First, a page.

The Federal Government has snared a director of the UK Government Digital Service (GDS), Paul Shetler, to lead its $250 million digital change program, appointing the former tech entrepreneur to be the inaugural CEO of the new Digital Transformation Office (DTO).
Shetler comes to Canberra after a year at London’s Ministry of Justice, where he rapidly built a large in-house development, research and design team and fast tracked a prison booking system, now being used by several other agencies. He was appointed director in charge of digitising service delivery at the UK equivalent of the DTO, the GDS, in January this year.
The DTO is an executive agency in the Communications portfolio. Shetler is expected to start in about two weeks. The agency has been initially set up in Canberra, but Shetler is expected to later establish his office in Sydney to take advantage of the strong start-up community around the inner city.
The DTO is very much the brainchild of Communications Minister Malcolm Turnbull, who has openly said it is modelled on the success of the GDS and its work transforming UK civil service delivery. Turnbull has promised to have all major federal government services online by end of 2017. In the recent budget, he won $254 million over the next four years to build a digital delivery program, including a new digital identity and transactional platform.
GDS has strongly pushed the mantra of “citizen needs first” as a key transformational paradigm and has created a huge government portal called gov.uk. In a little over 15 months GDS brought over 300 different websites into the gov.uk site, closing down 685 different government agency domains, promising users a far superior web experience.
GDS also undertook a massive retraining of government media and public affairs officials to ready them for the new world of digital engagement. GDS has also pushed against traditional IT vendors with slogans like “no more big IT” and an aversion to large expensive traditional government ICT projects.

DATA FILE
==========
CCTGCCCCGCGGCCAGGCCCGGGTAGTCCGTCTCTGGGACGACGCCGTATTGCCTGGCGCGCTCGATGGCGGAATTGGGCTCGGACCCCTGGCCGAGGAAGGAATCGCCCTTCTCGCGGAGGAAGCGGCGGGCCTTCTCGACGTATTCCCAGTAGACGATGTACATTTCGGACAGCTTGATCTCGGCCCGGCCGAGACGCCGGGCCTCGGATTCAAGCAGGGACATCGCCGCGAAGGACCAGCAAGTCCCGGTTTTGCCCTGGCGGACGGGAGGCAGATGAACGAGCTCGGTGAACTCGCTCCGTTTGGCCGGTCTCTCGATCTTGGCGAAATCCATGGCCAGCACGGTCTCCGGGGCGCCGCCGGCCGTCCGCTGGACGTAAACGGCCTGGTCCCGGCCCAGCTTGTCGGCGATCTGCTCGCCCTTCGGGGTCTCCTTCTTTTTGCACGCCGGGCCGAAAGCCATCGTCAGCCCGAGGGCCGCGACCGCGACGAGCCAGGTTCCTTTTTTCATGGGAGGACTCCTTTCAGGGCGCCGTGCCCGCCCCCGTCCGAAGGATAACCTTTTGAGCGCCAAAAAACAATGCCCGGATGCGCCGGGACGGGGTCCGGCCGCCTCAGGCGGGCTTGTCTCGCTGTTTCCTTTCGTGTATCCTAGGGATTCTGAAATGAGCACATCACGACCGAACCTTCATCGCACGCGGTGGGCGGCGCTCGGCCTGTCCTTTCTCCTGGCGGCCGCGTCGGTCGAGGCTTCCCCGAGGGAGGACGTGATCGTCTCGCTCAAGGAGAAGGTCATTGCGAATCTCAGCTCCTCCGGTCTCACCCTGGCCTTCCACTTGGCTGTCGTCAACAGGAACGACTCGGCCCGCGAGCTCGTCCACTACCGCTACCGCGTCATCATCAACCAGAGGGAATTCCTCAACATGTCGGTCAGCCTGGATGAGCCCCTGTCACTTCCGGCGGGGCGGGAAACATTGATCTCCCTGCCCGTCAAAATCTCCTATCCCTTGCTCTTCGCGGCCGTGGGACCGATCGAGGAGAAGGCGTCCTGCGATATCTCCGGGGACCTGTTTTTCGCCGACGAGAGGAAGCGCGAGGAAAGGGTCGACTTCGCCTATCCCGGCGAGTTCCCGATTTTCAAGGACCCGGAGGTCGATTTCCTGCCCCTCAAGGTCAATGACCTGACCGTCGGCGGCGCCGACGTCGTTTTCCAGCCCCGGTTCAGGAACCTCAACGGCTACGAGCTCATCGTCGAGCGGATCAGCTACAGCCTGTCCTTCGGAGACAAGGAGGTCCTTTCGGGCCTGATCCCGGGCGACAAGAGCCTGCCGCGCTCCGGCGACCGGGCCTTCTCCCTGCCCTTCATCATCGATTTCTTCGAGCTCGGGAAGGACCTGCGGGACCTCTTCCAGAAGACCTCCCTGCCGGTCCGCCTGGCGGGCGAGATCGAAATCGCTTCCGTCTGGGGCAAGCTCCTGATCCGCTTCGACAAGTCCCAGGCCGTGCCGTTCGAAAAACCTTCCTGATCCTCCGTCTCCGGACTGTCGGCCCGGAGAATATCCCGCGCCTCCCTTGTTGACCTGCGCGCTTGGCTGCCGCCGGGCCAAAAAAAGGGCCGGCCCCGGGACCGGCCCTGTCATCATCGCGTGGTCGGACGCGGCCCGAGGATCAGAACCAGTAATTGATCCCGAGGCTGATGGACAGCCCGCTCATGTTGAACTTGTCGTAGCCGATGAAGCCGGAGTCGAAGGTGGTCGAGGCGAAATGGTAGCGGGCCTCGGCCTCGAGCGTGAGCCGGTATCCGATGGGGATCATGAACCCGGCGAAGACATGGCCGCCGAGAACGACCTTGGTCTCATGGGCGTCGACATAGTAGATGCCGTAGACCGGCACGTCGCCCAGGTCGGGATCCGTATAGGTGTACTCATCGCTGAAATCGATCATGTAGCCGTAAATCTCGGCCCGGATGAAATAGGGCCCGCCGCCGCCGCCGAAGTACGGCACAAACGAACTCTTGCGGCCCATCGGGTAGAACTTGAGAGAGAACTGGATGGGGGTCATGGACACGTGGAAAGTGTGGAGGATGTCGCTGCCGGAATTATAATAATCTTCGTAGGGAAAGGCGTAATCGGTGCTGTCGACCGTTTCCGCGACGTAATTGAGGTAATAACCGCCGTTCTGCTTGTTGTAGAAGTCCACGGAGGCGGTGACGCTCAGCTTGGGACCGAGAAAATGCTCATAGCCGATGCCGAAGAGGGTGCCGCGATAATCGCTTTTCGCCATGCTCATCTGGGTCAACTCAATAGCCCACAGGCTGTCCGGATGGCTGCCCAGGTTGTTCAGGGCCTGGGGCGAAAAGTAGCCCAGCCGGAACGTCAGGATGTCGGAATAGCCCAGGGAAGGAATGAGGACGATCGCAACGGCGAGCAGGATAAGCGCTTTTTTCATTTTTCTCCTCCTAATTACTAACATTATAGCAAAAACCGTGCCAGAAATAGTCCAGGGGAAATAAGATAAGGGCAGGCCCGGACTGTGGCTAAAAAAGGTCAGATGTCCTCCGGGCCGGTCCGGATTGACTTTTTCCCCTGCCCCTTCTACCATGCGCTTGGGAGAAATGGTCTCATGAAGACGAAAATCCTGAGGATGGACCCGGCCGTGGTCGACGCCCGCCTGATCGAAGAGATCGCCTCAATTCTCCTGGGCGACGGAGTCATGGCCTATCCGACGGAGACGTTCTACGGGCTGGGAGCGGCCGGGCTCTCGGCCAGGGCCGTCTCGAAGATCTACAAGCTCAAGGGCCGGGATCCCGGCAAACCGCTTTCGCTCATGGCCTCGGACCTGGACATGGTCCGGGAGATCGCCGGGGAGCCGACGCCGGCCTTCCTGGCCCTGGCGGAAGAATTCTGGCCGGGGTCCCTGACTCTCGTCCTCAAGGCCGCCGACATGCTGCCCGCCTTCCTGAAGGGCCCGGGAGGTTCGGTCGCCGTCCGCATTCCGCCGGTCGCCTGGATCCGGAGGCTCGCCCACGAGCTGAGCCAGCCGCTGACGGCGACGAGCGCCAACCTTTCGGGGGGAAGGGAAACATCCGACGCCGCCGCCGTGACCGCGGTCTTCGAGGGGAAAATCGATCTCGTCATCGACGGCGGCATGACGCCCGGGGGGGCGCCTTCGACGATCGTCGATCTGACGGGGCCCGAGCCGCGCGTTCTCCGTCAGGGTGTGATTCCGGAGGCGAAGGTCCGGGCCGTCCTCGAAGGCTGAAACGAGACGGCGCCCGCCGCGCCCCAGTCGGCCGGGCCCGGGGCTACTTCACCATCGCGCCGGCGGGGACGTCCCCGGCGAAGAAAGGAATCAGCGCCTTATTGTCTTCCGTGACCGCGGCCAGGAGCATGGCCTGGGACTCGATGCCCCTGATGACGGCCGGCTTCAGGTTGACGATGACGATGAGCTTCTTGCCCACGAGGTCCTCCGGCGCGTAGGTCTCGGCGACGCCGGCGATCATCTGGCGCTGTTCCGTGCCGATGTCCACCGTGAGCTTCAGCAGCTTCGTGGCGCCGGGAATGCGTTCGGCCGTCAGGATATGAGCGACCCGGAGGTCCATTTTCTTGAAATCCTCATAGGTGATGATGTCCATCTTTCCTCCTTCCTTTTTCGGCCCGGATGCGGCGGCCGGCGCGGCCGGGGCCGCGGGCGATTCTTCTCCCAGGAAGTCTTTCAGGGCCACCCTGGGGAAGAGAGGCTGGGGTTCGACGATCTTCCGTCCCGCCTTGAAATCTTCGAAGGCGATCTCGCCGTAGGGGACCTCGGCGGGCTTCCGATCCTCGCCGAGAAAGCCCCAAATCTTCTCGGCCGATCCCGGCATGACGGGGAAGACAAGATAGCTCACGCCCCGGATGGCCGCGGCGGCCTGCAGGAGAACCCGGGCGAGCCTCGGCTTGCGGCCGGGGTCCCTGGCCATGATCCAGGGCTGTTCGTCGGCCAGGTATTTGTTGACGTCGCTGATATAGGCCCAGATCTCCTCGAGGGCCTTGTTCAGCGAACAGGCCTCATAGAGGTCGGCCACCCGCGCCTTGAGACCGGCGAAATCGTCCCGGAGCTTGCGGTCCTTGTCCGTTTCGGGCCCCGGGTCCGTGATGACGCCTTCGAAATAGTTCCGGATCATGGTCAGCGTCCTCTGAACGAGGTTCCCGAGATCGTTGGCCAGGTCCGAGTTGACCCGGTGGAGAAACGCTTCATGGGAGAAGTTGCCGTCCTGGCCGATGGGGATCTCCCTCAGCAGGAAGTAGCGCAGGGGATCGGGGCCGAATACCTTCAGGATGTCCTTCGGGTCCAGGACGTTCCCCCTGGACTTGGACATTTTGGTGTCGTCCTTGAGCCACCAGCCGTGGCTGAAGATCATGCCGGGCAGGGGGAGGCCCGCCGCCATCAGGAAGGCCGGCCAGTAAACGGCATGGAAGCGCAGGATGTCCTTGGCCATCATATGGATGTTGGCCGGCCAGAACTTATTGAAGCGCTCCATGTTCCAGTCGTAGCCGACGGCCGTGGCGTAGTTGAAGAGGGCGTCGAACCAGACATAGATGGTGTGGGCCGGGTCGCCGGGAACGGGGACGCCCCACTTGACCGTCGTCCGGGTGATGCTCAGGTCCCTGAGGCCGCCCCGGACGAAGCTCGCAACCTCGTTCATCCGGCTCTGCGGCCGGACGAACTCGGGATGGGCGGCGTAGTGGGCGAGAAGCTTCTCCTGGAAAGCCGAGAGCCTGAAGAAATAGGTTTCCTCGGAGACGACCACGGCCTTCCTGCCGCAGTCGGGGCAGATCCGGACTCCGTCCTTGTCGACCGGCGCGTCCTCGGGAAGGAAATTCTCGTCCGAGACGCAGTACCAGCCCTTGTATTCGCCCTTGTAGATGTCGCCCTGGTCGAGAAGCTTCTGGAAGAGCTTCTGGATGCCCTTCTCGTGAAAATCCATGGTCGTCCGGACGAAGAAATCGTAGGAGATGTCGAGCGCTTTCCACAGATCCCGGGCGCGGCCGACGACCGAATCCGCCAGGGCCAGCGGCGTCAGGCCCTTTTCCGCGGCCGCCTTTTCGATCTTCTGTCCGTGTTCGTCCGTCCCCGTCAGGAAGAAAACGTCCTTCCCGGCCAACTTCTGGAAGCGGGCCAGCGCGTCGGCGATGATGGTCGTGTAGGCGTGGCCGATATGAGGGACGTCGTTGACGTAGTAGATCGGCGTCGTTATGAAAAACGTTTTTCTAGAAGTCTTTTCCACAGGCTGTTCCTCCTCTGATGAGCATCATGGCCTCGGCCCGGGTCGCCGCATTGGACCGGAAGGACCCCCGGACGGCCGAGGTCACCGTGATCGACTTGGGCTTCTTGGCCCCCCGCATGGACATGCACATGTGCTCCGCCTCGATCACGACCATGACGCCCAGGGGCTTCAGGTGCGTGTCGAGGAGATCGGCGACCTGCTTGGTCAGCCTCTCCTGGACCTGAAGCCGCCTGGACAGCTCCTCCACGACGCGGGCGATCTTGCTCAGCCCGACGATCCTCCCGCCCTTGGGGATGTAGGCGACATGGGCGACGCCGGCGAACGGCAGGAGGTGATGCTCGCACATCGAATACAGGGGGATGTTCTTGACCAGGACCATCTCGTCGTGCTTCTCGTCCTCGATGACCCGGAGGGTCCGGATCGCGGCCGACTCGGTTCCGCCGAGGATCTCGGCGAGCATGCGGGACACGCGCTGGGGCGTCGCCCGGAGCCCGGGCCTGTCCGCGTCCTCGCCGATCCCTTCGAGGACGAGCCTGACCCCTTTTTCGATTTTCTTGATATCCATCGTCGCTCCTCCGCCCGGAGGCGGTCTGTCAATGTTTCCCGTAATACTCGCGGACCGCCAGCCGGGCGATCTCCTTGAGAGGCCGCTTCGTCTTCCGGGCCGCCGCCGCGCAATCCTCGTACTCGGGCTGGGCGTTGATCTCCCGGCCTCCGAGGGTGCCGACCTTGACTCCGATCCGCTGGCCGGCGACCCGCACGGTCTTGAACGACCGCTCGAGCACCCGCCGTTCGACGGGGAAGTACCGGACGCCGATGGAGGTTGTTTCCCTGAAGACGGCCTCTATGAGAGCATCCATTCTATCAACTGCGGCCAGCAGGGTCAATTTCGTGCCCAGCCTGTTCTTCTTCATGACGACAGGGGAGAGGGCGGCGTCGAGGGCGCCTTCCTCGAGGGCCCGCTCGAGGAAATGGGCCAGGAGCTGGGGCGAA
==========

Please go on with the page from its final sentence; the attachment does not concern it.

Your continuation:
Over the last 20 years Shetler has moved rapidly around the technology sphere, leading or driving several mobile and communication start-ups, in the fintech and social connection space. Shetler has worked in London, New York and on the US west coast, holding different titles including at Microsoft, Oracle and the Republic National Bank of New York.
His domain expertise has been mostly in the financial sector, building complex IT and communication platforms.
Till his recent appointment to the GDS, Shetler led the digital transformation program at the UK Ministry of Justice where he was very public evangelist for digital change in government. As chief digital officer for the 85,000-employee agency, he doubled the in-house digital delivery team from 75 to 165, declaring agencies would get nowhere without in-house capability. He has also railed against slow public service timelines, describing them as “glacial” and promoting prototyping and iteration, rather than large scale transformation
Since joining the UK government January last year, Shetler has fast become an advocate for the public sector, openly declaring he looked for people who “make a difference and affect people’s lives”:
“We look for their motivation and ask them why they want to join the government. Of course we also want to understand what their qualifications are and to ensure they are the best person from a technical skills standpoint.’
“Generalists don’t really have an allegiance to any business; they are going to leave the first chance they get. We don’t compete that way, we don’t want to bring in people that would leave tomorrow when given the chance for more money, we are interested in having people who have a real interest in public services and want to work here for the different type of culture.”
Shetler is a savvy media player, frequently appearing in the press. He has also been a strong social activist and in 2011 organised a kiss-in as protest, after an inner-London pub ejected two men kissing, allegedly claiming it was obscene.
Read more at The Mandarin: Tom Burton: Shetler’s challenge in the court of the mandarins